Rules? For renegades and free thinkers? Isn’t suggesting blog comment etiquette for people like us antithetical to our natures? No. Even badasses like us have a code we live by. The modern Ronin do not have lords we serve, but in our hearts, we are still Samurai. The Internet is the Old West, but even Texas had expectations of how people should conduct themselves in public.
What spurred this post
Sometimes I notice comments that afflict bloggers. This isn’t about me, by the way, you’re all awesome. However, those negative commenters irritate me. I’m not talking about Internet trolls. Trolls should be ignored completely. I define a troll as anyone who says something nasty enough that, without the protection of anonymity and distance, they’d be walking away from the conversation with a bloody nose.
Today I’m talking about nasty people who think they’re contributing to a conversation but mostly they’re stirring up feelings of anger and resentment. They might even have a point buried deep. Unfortunately, logic was obscured because they were dicks about it. They are Negative Nancies, full of condescension, who offer no transcendence. Criticism is best delivered quietly, preferably buffered by a gracious comment on either side to cushion the blow.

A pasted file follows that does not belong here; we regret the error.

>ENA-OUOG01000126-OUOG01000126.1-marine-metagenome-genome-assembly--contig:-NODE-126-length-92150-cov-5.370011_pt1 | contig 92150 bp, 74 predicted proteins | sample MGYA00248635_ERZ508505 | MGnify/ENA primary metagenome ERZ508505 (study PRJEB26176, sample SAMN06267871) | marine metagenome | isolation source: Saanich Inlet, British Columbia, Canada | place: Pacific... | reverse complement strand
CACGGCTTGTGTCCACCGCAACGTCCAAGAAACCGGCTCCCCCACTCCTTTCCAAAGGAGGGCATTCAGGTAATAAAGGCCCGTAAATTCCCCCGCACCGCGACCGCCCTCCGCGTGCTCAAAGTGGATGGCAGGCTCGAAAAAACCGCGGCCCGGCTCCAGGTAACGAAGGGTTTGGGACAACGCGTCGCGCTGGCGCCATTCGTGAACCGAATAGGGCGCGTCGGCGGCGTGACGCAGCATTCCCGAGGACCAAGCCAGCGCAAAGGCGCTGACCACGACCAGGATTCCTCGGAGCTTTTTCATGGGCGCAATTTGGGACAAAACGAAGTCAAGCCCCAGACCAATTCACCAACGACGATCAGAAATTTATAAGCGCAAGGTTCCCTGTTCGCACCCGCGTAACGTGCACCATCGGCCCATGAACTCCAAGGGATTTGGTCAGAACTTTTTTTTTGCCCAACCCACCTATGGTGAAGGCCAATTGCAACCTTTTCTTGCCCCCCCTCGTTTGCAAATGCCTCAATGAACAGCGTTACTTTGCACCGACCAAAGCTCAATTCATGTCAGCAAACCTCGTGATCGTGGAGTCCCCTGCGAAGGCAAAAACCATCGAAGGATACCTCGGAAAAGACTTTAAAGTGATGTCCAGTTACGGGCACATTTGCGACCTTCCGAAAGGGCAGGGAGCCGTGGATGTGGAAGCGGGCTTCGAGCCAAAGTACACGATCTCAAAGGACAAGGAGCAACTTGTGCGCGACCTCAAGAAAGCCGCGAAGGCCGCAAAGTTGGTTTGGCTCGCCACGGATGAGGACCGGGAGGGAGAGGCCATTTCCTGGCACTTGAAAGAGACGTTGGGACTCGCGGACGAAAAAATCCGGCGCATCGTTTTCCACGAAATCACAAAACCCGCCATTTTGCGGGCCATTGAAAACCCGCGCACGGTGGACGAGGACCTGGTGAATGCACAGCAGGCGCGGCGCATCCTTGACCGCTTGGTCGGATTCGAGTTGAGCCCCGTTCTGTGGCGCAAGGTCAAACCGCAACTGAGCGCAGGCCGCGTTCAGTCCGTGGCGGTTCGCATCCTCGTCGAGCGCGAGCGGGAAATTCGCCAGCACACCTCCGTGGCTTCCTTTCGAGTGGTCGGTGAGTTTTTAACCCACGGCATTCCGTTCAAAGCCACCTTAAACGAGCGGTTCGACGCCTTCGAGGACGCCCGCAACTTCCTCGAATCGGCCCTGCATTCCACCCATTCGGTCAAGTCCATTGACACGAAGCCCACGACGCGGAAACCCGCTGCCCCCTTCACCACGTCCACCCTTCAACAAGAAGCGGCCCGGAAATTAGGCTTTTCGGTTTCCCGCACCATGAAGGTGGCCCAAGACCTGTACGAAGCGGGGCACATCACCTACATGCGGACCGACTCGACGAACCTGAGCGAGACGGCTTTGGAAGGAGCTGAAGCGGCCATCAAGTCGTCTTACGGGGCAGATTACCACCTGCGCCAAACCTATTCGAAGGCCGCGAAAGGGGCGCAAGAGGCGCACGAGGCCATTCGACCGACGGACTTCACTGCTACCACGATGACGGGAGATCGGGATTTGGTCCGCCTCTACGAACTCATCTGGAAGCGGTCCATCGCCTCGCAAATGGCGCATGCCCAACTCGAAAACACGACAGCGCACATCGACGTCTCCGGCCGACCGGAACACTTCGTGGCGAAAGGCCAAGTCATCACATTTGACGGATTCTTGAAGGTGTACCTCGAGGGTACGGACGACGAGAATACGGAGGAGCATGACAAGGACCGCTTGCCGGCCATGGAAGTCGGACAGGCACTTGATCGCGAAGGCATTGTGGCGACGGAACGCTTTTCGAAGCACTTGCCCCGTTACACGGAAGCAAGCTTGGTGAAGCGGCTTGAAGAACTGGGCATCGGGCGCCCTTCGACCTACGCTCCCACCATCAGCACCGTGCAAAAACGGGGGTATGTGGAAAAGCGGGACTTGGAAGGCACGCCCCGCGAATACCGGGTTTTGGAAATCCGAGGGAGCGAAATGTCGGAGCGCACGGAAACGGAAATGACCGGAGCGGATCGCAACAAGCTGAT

So what’s the rule?
It’s what Mitt Romney got so horribly wrong in the last election. It’s a rule in comedy and in commentary that has stood the test of time:
PUNCH UP, NOT DOWN
If you must make fun of anyone, mock your betters. Comfort the afflicted and afflict the comfortable. Speak truth to power. Stick it to the Man. Harsh words should be measured out in proportion to the crime. For instance, no, you should not suggest that genocide and smoking marijuana deserve the same punishment. Self-monitor and — man or woman or transgendered — don’t be a bitch.
How do you know for sure you’re a bad comment offender?
When you mock the helpless or powerless or disrespect people who are trying to help you, you’re being a dick. If you go through life assuming everyone’s an idiot but you, bingo! If you’ve used the sentence, “I’m just being honest,” more than once in any given week, you’re undoubtedly the problem.
You’re not adding to the conversation because you’re not interested in free expression for others. You’re not listening, but you want to be sure we all hear you. You’re not pausing to understand before rushing to make us understand what a smart person you are. If it’s your secret wish that we all bow before you…okay, bad example. We all want that. However, if you actually do find a mistake and seize on it with smug, smirking glee? Warning!